I’d say that I’m far from being alone in experiencing what it is to be sexualized in the workplace. Early in my career, especially in the financial sector, the dress code for women was business suits and dress pumps. As a corporate trainer, my class of financial advisors submitted feedback forms that invariably would comment on my looks, never my brain. I was forced to read comments like “Ilina looked sexy in that skirt.” or “It was great to have an instructor who was nice to look at since I’ve been away from home so long.” Or, in my opinion the most infuriating, “It was hard to pay attention with a hot teacher.”
On the other hand, my male counterpart’s evaluations were all about how proficient and smart he was. They spoke of his leadership skills while they spoke of my smile. Oh – and I wouldn’t want to neglect to mention the time that one of these class participants sent me a package at the office. It was a bikini with a note saying he looked forward to seeing me poolside at an upcoming conference in Palm Springs. I cannot make this stuff up. The message he sent was clear. And I wouldn’t stand for it.
Of course, I was a grown woman, confident and capable of speaking for myself and standing up for myself. The really alarming that is that at a young age in schools today we are seeing examples of misogyny. The last thing this planet needs is to perpetuate this backward, harmful philosophy of denigrating and sexualizing women, nay, girls. We are not here for men’s entertainment. It is neither our fault nor our problem if boys and men are distracted by our looks or our outfits. We can manage to hold it together so why do we expect less of men and punish ourselves? Should our outfits, our hair, our looks become a distraction to you, that’s your problem, not ours. This issue of being distracted by women’s outfits and looks fall squarely on the shoulders of men. It is not the onus of women and girls to prevent men and boys from becoming distracted.
Every dress code I have seen lists about 20 points with items calling out boys. Some dress codes even go so far as to mention dressing so you are not a distraction. Again, this message is pointed to girls, not to boys. I’m standing tall upon my soapbox calling bullshit here. Now listen, if I happen to be in a business meeting and there’s a woman with a kick-ass pair of shoes, those shoes might very well distract me. But it would be absurd of me to ask her to never wear those again. What we’re doing with our school dress codes is no different. It is up to us as individuals to know how to be respectful and value others and conduct ourselves with some decency. We must stop objectifying and vilifying women. This mindset feeds the rape culture mentality that says what a woman wears plays into her rape. Nonsense.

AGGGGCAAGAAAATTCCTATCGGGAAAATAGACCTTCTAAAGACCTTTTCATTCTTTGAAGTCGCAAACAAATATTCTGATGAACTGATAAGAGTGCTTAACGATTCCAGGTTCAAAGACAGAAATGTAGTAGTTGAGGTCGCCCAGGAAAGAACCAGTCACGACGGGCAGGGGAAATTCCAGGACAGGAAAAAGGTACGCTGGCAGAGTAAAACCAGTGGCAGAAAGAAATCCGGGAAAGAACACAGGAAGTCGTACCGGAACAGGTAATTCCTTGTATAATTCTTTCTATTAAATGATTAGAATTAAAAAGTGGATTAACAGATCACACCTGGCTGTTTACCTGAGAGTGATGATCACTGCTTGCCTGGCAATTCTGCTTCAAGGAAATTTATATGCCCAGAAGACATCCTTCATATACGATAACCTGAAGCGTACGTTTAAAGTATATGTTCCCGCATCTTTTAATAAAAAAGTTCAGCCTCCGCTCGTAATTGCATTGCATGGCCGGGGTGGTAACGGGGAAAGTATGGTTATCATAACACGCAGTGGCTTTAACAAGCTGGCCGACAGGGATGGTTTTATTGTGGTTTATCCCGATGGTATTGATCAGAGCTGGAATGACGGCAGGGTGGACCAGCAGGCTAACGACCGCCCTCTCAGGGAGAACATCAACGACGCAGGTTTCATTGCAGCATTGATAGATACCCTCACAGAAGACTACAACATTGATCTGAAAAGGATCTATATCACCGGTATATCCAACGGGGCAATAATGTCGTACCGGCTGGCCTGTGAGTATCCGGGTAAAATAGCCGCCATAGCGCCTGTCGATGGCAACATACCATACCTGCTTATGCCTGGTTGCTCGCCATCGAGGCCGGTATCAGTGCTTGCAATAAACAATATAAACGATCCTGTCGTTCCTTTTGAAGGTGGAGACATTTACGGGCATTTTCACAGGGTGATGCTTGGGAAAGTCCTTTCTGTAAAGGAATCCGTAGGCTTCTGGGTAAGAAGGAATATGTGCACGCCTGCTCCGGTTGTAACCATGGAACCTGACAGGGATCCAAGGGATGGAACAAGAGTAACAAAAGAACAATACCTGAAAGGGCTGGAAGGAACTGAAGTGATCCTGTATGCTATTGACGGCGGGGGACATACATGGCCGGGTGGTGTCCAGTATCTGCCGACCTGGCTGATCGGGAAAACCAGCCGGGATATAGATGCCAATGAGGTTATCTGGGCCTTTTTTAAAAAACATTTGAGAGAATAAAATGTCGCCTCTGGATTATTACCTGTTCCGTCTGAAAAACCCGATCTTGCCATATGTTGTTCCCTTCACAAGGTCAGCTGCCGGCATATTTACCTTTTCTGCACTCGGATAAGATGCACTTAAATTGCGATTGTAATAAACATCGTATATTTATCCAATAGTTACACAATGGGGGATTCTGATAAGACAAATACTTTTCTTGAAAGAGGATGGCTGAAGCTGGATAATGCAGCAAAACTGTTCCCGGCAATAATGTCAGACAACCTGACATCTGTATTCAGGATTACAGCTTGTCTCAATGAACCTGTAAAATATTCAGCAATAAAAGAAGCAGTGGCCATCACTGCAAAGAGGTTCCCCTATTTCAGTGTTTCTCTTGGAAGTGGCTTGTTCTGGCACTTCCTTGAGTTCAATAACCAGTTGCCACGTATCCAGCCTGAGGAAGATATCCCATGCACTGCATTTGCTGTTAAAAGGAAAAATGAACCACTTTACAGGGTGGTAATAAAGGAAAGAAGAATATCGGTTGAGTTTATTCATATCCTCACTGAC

And as the mother of boys, I’ll be damned if they learn to objectify girls. My basic goal as the mom of sons is to teach them to grow up not to be assholes. I teach them that the way they see others has everything to do with themselves and they are responsible for their actions, regardless the provocation. What a girl wears has no bearing on her intelligence, her aptitude, her grace, her value. Now look, there is a difference between decorum and distraction. Decorum calls for certain attire and certain behavior in certain circumstances. I wouldn’t wear sweatpants to a church wedding, for instance. But what a girl wears to school, short of being something that is dangerous like the Hunger Games outfit that catches on fire, she should be able to wear whatever the hell she wants to wear. These messages are hammered at girls, objectifying them from the perspective of straight boys. The gay kids aren’t feeling distracted by what boys and girls are wearing. Alas, we don’t message to this audience because it’s easier to just ignore them, but that’s a different story. This argument about being a distraction to heterosexual pubescent boys is bogus.
Take for example, a homecoming invitation I saw from a friend. It said to wear something “not formal.” OK, that seems to be directed to both boys and girls. It went on to say “Leave something to the imagination. Your dresses should be tight enough to show you’re a woman, and loose enough to show you’re a lady. – Edith Head.” Clearly, that’s directed to girls only. There was no comparable quote directed to the boys attending the homecoming dance. This message is rife with body shaming and misogyny. Apparently, the principal saw nothing wrong with this quote and refused to act until several parents spoke up. I wonder how such a flyer made its way to print in the first place. You don’t need to be a woman to advocate for girls (see my point above about raising boys to grow up not to be assholes). I say it’s time we act, people. I urge you all, mothers of sons and mothers of daughters alike, to stand up against this double standard that continues to degrade girls.